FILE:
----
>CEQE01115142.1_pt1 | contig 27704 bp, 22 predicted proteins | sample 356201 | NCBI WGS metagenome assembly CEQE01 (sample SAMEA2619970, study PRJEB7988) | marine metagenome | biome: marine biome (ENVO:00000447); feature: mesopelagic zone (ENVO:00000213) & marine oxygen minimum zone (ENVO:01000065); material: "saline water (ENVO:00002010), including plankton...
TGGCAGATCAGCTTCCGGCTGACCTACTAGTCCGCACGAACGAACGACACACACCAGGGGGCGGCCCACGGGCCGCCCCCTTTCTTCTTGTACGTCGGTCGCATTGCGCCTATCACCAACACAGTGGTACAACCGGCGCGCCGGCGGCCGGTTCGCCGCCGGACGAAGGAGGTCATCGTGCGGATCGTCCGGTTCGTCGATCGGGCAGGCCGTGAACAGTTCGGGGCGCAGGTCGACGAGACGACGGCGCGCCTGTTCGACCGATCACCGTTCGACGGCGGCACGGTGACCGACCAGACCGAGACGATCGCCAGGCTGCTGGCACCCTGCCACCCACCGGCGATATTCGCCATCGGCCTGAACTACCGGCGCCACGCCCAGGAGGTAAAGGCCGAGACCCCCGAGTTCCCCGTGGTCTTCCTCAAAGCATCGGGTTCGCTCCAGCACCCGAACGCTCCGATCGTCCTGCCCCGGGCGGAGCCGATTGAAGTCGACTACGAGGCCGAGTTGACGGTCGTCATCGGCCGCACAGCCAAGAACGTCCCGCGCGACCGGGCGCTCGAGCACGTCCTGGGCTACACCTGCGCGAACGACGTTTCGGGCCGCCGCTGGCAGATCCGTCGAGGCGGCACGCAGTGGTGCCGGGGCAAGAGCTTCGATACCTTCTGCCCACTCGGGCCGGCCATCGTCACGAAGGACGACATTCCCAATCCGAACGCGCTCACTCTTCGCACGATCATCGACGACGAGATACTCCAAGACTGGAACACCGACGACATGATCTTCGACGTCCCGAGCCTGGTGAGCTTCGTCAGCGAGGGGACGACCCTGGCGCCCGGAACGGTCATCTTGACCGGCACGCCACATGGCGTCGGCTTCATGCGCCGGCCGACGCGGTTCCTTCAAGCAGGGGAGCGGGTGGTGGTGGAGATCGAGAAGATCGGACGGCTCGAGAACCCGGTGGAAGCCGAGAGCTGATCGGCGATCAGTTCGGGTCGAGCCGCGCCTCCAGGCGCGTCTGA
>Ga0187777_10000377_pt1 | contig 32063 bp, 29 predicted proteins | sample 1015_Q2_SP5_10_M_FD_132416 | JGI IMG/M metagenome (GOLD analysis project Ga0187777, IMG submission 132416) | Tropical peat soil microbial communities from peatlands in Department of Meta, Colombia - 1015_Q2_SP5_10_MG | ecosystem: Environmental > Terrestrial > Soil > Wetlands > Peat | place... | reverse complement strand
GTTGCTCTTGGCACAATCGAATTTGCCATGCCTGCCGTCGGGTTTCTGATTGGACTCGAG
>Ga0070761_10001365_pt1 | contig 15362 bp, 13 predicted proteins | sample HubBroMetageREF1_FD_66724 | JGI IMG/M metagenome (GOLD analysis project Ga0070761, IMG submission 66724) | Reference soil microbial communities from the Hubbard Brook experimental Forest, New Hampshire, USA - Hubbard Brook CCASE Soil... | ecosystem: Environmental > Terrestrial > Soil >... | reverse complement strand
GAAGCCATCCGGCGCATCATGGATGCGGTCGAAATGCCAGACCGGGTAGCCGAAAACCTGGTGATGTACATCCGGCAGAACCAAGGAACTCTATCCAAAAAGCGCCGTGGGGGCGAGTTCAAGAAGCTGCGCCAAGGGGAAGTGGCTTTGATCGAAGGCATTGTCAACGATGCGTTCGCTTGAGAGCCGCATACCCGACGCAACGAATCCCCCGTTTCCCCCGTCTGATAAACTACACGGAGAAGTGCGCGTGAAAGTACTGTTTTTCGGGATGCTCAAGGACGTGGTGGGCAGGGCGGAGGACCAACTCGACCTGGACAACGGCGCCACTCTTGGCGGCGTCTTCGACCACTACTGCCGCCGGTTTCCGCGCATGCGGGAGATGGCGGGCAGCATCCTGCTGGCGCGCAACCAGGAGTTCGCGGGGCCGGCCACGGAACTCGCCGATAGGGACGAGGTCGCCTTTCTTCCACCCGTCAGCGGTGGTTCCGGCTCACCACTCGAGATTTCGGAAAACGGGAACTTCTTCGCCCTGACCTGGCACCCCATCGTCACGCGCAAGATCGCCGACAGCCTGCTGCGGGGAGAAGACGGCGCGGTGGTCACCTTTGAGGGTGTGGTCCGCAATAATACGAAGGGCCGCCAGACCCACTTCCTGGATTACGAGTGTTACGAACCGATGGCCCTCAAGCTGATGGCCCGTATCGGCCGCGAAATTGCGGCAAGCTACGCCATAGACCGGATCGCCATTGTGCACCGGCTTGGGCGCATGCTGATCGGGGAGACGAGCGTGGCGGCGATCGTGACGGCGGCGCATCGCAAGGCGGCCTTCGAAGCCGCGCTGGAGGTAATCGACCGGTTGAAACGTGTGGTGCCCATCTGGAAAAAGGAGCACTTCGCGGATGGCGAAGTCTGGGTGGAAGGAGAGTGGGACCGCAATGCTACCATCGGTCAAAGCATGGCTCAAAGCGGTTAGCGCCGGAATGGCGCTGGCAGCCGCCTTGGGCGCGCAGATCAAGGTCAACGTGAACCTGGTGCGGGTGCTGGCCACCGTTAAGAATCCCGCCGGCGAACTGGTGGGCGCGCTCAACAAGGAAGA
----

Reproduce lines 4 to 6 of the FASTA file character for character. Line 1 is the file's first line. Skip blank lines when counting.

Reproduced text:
GTTGCTCTTGGCACAATCGAATTTGCCATGCCTGCCGTCGGGTTTCTGATTGGACTCGAG
>Ga0070761_10001365_pt1 | contig 15362 bp, 13 predicted proteins | sample HubBroMetageREF1_FD_66724 | JGI IMG/M metagenome (GOLD analysis project Ga0070761, IMG submission 66724) | Reference soil microbial communities from the Hubbard Brook experimental Forest, New Hampshire, USA - Hubbard Brook CCASE Soil... | ecosystem: Environmental > Terrestrial > Soil >... | reverse complement strand
GAAGCCATCCGGCGCATCATGGATGCGGTCGAAATGCCAGACCGGGTAGCCGAAAACCTGGTGATGTACATCCGGCAGAACCAAGGAACTCTATCCAAAAAGCGCCGTGGGGGCGAGTTCAAGAAGCTGCGCCAAGGGGAAGTGGCTTTGATCGAAGGCATTGTCAACGATGCGTTCGCTTGAGAGCCGCATACCCGACGCAACGAATCCCCCGTTTCCCCCGTCTGATAAACTACACGGAGAAGTGCGCGTGAAAGTACTGTTTTTCGGGATGCTCAAGGACGTGGTGGGCAGGGCGGAGGACCAACTCGACCTGGACAACGGCGCCACTCTTGGCGGCGTCTTCGACCACTACTGCCGCCGGTTTCCGCGCATGCGGGAGATGGCGGGCAGCATCCTGCTGGCGCGCAACCAGGAGTTCGCGGGGCCGGCCACGGAACTCGCCGATAGGGACGAGGTCGCCTTTCTTCCACCCGTCAGCGGTGGTTCCGGCTCACCACTCGAGATTTCGGAAAACGGGAACTTCTTCGCCCTGACCTGGCACCCCATCGTCACGCGCAAGATCGCCGACAGCCTGCTGCGGGGAGAAGACGGCGCGGTGGTCACCTTTGAGGGTGTGGTCCGCAATAATACGAAGGGCCGCCAGACCCACTTCCTGGATTACGAGTGTTACGAACCGATGGCCCTCAAGCTGATGGCCCGTATCGGCCGCGAAATTGCGGCAAGCTACGCCATAGACCGGATCGCCATTGTGCACCGGCTTGGGCGCATGCTGATCGGGGAGACGAGCGTGGCGGCGATCGTGACGGCGGCGCATCGCAAGGCGGCCTTCGAAGCCGCGCTGGAGGTAATCGACCGGTTGAAACGTGTGGTGCCCATCTGGAAAAAGGAGCACTTCGCGGATGGCGAAGTCTGGGTGGAAGGAGAGTGGGACCGCAATGCTACCATCGGTCAAAGCATGGCTCAAAGCGGTTAGCGCCGGAATGGCGCTGGCAGCCGCCTTGGGCGCGCAGATCAAGGTCAACGTGAACCTGGTGCGGGTGCTGGCCACCGTTAAGAATCCCGCCGGCGAACTGGTGGGCGCGCTCAACAAGGAAGA